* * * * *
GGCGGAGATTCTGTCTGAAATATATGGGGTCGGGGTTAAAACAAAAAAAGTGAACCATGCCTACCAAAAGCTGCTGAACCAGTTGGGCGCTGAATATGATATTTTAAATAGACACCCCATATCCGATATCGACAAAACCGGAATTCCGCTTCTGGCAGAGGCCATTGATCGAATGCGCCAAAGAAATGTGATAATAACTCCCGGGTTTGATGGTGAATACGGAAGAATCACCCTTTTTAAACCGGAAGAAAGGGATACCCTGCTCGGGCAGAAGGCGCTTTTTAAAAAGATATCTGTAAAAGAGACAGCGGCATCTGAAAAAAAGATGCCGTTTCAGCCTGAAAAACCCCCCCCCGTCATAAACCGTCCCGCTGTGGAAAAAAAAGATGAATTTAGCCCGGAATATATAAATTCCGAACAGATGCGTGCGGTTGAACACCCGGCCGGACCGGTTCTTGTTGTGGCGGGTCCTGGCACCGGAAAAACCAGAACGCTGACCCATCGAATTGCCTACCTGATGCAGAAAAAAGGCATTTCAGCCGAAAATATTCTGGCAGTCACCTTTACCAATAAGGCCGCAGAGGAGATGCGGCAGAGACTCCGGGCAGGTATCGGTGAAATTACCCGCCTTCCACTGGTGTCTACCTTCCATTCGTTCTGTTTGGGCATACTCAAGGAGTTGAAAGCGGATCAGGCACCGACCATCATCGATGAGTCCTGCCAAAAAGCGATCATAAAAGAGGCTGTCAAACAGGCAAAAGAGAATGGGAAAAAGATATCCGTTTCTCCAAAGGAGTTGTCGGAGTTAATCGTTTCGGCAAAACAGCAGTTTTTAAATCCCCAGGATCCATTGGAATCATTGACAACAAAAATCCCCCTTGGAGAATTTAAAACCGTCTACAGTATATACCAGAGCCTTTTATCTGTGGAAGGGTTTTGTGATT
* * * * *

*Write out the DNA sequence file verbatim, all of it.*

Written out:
GGCGGAGATTCTGTCTGAAATATATGGGGTCGGGGTTAAAACAAAAAAAGTGAACCATGCCTACCAAAAGCTGCTGAACCAGTTGGGCGCTGAATATGATATTTTAAATAGACACCCCATATCCGATATCGACAAAACCGGAATTCCGCTTCTGGCAGAGGCCATTGATCGAATGCGCCAAAGAAATGTGATAATAACTCCCGGGTTTGATGGTGAATACGGAAGAATCACCCTTTTTAAACCGGAAGAAAGGGATACCCTGCTCGGGCAGAAGGCGCTTTTTAAAAAGATATCTGTAAAAGAGACAGCGGCATCTGAAAAAAAGATGCCGTTTCAGCCTGAAAAACCCCCCCCCGTCATAAACCGTCCCGCTGTGGAAAAAAAAGATGAATTTAGCCCGGAATATATAAATTCCGAACAGATGCGTGCGGTTGAACACCCGGCCGGACCGGTTCTTGTTGTGGCGGGTCCTGGCACCGGAAAAACCAGAACGCTGACCCATCGAATTGCCTACCTGATGCAGAAAAAAGGCATTTCAGCCGAAAATATTCTGGCAGTCACCTTTACCAATAAGGCCGCAGAGGAGATGCGGCAGAGACTCCGGGCAGGTATCGGTGAAATTACCCGCCTTCCACTGGTGTCTACCTTCCATTCGTTCTGTTTGGGCATACTCAAGGAGTTGAAAGCGGATCAGGCACCGACCATCATCGATGAGTCCTGCCAAAAAGCGATCATAAAAGAGGCTGTCAAACAGGCAAAAGAGAATGGGAAAAAGATATCCGTTTCTCCAAAGGAGTTGTCGGAGTTAATCGTTTCGGCAAAACAGCAGTTTTTAAATCCCCAGGATCCATTGGAATCATTGACAACAAAAATCCCCCTTGGAGAATTTAAAACCGTCTACAGTATATACCAGAGCCTTTTATCTGTGGAAGGGTTTTGTGATT